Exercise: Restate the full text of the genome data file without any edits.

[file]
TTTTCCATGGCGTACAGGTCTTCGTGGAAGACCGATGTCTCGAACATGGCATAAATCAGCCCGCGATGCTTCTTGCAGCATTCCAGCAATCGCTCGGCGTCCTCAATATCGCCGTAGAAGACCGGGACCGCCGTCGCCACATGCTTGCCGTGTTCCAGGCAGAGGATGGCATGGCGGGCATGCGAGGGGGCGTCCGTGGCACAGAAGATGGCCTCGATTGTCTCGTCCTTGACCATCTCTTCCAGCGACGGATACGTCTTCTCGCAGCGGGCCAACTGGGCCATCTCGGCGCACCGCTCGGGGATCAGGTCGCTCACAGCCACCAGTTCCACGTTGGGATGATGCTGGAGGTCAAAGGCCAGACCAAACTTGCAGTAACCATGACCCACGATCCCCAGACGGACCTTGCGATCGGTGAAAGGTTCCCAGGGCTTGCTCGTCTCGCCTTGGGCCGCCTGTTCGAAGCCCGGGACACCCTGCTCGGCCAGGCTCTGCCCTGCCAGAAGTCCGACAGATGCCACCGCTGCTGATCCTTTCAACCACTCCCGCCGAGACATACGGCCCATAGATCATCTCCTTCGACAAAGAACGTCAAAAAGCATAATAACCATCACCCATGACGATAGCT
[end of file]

TTTTCCATGGCGTACAGGTCTTCGTGGAAGACCGATGTCTCGAACATGGCATAAATCAGCCCGCGATGCTTCTTGCAGCATTCCAGCAATCGCTCGGCGTCCTCAATATCGCCGTAGAAGACCGGGACCGCCGTCGCCACATGCTTGCCGTGTTCCAGGCAGAGGATGGCATGGCGGGCATGCGAGGGGGCGTCCGTGGCACAGAAGATGGCCTCGATTGTCTCGTCCTTGACCATCTCTTCCAGCGACGGATACGTCTTCTCGCAGCGGGCCAACTGGGCCATCTCGGCGCACCGCTCGGGGATCAGGTCGCTCACAGCCACCAGTTCCACGTTGGGATGATGCTGGAGGTCAAAGGCCAGACCAAACTTGCAGTAACCATGACCCACGATCCCCAGACGGACCTTGCGATCGGTGAAAGGTTCCCAGGGCTTGCTCGTCTCGCCTTGGGCCGCCTGTTCGAAGCCCGGGACACCCTGCTCGGCCAGGCTCTGCCCTGCCAGAAGTCCGACAGATGCCACCGCTGCTGATCCTTTCAACCACTCCCGCCGAGACATACGGCCCATAGATCATCTCCTTCGACAAAGAACGTCAAAAAGCATAATAACCATCACCCATGACGATAGCT